Is Your RAID Setup On Borrowed Time?

5 server arrays with a ticking clock above them

Posted on Tuesday, October 1, 2019

Despite improved reliability over its predecessors, RAID 5 concealed a risky design flaw. Because the design only allowed for a single redundant drive, losing a second disk would cause the complete failure of the array.

In an ideal world, the first failed disk could be replaced before a second drive could go wrong. But if the array contains drives from the same manufacturing batch, plus the additional strain placed on remaining disks, the risk of a second failure increases.

And as drives have increased in capacity, so too has the time to rebuild the RAID 5 array. Which increases the window of risk, known as the “write hole.”

Raid 6 fixed this problem, right?

RAID 6 was designed as a solution to this problem, using parity to support multiple drive failures. At the time of its release, engineers estimated that the technology decreased risk by a magnitude of 3800x over RAID 5.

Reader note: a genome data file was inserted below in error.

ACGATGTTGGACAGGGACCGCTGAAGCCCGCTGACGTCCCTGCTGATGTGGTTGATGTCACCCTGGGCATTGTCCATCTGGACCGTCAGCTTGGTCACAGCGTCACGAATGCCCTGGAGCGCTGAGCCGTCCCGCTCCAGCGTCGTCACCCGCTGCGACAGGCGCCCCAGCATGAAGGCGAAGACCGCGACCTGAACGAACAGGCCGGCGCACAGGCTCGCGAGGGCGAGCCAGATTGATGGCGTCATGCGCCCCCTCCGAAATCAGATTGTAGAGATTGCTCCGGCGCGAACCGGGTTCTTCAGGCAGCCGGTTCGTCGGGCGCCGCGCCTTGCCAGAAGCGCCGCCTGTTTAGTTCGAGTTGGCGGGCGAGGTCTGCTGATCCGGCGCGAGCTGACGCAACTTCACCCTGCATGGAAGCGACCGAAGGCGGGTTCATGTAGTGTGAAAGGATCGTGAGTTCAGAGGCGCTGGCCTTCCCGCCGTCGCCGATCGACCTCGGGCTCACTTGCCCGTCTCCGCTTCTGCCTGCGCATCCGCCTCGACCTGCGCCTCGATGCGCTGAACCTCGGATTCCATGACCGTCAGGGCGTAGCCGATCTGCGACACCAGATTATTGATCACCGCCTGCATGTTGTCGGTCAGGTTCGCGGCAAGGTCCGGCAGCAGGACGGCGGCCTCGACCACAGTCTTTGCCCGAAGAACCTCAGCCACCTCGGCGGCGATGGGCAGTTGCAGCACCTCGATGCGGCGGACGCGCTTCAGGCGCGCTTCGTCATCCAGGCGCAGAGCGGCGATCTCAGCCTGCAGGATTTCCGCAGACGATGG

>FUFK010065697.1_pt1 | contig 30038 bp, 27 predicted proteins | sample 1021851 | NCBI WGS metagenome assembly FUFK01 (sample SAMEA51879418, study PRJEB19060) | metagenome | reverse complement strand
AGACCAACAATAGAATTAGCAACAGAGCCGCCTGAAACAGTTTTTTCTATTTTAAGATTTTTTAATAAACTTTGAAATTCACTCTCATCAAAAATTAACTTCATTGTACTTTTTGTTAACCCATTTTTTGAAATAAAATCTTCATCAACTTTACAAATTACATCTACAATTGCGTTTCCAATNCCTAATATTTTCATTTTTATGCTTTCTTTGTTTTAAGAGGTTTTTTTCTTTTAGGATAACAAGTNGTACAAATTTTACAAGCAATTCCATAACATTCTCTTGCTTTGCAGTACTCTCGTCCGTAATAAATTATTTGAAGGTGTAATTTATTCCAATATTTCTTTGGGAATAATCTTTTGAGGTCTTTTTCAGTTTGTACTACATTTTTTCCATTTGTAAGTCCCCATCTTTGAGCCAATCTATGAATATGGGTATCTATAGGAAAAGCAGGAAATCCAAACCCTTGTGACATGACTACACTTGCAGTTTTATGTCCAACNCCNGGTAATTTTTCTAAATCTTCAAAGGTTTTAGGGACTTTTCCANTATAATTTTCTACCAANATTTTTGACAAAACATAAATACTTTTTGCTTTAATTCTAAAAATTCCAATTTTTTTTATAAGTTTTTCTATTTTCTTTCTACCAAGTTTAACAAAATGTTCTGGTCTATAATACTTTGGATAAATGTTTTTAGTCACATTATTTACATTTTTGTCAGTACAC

But the truth is RAID 6 simply reduced risk for a while. The array rebuilding process still places additional strain on disks, and the chances of further disk failures increase accordingly. As disk capacities have continued to grow, so too has the risk that a third drive will fail, causing complete loss of the array.

In fact, according to calculations by NetApp storage engineers, 2019 would be the year that the risk of RAID 6 array failure was the same as RAID 5. This means the chances of complete array loss are now genuinely significant, as the rebuild process may take days to complete due to the capacity of disks involved.

For any business still using RAID 6 arrays, it is time to assess the health of your hard drives– and whether the technology still has a place in your data center.

For more help and advice on legacy storage, please get in touch.

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